Falcon 9 RCM launch
A SpaceX Falcon 9 rises above the fog at Vandenberg Air Force Base in California June 12, carrying three Canadian SAR imaging satellites. Credit: SpaceX

WASHINGTON — A SpaceX Falcon 9 successfully launched a trio of Canadian synthetic aperture radar (SAR) satellites June 12 that promise higher resolution imagery with shorter revisit times.

The Falcon 9 lifted off from Space Launch Complex 4E at Vandenberg Air Force Base at 10:17 a.m. Eastern. The launch took place on schedule and without any issues despite dense fog that prevented the rocket’s liftoff from being seen.

The Falcon 9’s first stage made a pinpoint landing nearly eight minutes after liftoff at the Landing Zone 4 next to the launch site. The launch was the second for that stage, which launched the company’s Crew Dragon spacecraft on an uncrewed test flight called Demo-1 from Florida in March.

The rocket’s upper stage deployed its payload, the three-satellite Radarsat Constellation Mission (RCM), about an hour after liftoff. The three satellites were released from the upper stage over a span of seven and a half minutes.

WorldView-3 image of Falcon 9
The Falcon 9 seen on the pad the day before launch by Maxar’s WorldView-3 satellite. Credit: satellite image ©2019 Maxar Technologies
The Falcon 9 seen on the pad the day before launch by Maxar’s WorldView-3 satellite. Credit: satellite image ©2019 Maxar Technologies

MDA, the Canadian subsidiary of Maxar Technologies, built the three RCM satellites for the Canadian government. Each satellite weights 1,430 kilograms will be spaced evenly in the same 600-kilometer sun-synchronous orbit. The satellites’ C-band radars will be able to produce SAR imagery with resolutions as sharp as three meters.

The development of the constellation, rather than a single satellite, is intended to increase revisit times. The system will be able to view 90 percent of the Earth’s surface every 24 hours, with enhanced coverage of Arctic regions. The satellites also carry Automated Identification System (AIS) sensors to identify and track ships.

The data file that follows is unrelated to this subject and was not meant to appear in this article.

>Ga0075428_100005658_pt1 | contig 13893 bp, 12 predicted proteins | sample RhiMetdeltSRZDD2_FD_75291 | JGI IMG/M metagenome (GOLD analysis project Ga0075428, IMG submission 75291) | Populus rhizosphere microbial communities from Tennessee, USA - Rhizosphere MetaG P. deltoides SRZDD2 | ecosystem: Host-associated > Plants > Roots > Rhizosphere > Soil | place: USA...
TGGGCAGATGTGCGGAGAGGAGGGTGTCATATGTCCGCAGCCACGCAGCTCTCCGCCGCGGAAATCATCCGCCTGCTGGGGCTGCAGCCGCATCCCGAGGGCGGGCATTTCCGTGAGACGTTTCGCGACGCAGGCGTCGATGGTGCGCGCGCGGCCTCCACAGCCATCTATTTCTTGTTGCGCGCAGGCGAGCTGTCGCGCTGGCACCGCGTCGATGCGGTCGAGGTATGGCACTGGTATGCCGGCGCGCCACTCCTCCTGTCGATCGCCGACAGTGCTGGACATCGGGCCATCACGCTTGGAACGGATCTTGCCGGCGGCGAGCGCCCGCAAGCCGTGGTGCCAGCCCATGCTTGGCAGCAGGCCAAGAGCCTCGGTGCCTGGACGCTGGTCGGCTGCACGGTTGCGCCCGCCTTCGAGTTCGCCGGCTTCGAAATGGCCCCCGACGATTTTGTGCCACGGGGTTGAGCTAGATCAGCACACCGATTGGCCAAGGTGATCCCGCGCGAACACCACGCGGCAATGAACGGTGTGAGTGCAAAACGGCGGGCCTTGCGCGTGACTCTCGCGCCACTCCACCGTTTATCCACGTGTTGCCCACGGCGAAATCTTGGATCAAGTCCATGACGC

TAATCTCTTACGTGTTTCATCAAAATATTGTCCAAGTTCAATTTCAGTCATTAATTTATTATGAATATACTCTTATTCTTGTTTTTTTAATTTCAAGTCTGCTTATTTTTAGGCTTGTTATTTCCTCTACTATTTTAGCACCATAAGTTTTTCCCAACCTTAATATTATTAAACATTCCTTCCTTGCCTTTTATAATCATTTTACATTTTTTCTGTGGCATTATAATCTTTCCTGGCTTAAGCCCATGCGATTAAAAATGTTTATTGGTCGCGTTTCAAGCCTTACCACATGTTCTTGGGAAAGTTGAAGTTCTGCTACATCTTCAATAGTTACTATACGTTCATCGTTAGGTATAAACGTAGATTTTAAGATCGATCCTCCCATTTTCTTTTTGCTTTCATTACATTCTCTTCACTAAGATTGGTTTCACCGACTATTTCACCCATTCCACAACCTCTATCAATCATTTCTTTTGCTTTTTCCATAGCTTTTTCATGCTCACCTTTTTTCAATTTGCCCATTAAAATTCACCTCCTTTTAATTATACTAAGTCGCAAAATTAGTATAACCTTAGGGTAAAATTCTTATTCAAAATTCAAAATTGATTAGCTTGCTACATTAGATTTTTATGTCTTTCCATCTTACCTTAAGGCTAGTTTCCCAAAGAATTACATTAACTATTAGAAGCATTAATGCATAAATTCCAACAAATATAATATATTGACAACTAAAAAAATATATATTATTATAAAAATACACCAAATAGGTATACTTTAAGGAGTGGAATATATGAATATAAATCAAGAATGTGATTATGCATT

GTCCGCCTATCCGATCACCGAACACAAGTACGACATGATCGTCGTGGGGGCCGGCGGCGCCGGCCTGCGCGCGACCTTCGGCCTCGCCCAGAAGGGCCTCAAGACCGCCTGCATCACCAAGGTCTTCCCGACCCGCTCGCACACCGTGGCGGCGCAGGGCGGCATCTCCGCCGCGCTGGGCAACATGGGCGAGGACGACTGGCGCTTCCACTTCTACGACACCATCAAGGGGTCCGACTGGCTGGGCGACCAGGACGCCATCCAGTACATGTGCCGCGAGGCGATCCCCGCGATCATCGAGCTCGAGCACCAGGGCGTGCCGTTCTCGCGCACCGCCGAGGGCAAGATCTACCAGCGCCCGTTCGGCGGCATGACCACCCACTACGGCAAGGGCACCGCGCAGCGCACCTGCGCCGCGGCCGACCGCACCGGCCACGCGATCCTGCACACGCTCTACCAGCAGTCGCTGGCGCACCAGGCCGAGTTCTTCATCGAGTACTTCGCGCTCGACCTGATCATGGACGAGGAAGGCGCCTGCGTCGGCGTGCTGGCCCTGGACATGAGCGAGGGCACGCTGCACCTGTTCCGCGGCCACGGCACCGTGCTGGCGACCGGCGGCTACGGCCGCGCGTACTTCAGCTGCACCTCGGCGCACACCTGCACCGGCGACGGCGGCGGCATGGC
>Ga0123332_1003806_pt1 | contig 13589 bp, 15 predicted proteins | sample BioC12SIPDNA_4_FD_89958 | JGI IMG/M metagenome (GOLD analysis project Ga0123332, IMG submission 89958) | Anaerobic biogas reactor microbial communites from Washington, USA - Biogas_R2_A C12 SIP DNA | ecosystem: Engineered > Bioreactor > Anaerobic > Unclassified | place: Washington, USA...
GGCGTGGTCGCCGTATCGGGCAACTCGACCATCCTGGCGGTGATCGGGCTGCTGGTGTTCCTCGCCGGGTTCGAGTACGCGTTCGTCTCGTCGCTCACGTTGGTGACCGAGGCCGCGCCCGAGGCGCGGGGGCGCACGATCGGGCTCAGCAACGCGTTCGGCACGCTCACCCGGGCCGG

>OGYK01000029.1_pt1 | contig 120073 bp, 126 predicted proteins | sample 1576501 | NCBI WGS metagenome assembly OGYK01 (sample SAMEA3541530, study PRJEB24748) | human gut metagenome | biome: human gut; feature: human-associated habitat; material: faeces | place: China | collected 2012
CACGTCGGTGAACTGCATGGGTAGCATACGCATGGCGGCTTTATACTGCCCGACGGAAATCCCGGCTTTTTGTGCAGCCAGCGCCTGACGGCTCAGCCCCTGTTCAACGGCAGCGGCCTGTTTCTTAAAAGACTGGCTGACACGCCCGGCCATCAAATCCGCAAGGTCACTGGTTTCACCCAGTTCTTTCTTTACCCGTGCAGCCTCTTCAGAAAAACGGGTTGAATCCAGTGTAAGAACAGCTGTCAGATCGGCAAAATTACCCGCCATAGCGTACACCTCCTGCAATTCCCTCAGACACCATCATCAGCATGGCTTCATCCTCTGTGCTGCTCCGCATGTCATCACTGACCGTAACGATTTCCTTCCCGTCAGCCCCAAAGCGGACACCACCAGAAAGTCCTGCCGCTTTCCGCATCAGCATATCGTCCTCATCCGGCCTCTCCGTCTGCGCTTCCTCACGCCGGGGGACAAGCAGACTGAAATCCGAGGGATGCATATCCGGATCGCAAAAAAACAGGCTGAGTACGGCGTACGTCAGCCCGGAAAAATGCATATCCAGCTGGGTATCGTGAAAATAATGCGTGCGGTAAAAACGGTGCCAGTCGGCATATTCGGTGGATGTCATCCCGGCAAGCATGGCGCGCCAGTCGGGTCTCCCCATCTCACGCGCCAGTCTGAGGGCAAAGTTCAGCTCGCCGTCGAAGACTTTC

The RCM satellites ensure continuity with Radarsat-2, launched in December 2007. That satellite remains in service but is far beyond its seven-year design life, hence the desire by the Canadian government to get RCM in orbit to avoid anydata gap.

The Canadian government expects to spend $1.2 billion Canadian ($900 million) on RCM, including the construction of the three satellites, their launch and operations over their projected seven-year lifetime. The government owns the full imaging capacity of the RCM constellation, unlike the Radarsat-2 mission where MDA Corp. sold imagery to the Canadian government and other customers.

Sylvain Laporte, president of the Canadian Space Agency, said in May that the decision to transfer ownership of the expected 250,000 images RCM will take annually to the Canadian government was not a poor reflection on Maxar, but a desire to try a new approach with the program.

“One of the primary reasons for the government owning the data is that we can then share it more freely,” Laporte said at a May 22 at a Space Transportation Association luncheon here. “When you buy commercial data, there could be contracting restrictions with how you share it, but now that we own the data we will see how beneficial that is.”

Laporte said the Canadian Space Agency has already started planning the next generation of Radarsat for when RCM reaches its planned end of life in 2026. How Radarsat data will be controlled could change again with that generation, he said.

“I’ve tasked them to be creative with respect to the business model,” Laporte said. “It doesn’t have to be a repeat of what we’ve done already. We could try something different, and who knows where that is going to take us.”

The launch was the seventh this year for SpaceX, including six Falcon 9 launches and one Falcon Heavy launch. The company’s next launch, of the U.S. Air Force’s Space Test Program 2 mission on a Falcon Heavy, is scheduled for no earlier than June 24 from the Kennedy Space Center in Florida. The remainder of SpaceX’s launches scheduled for this year will take place from Florida.

Caleb Henry contributed to this article.

Jeff Foust writes about space policy, commercial space, and related topics for SpaceNews. He earned a Ph.D. in planetary sciences from the Massachusetts Institute of Technology and a bachelor’s degree with honors in geophysics and planetary science...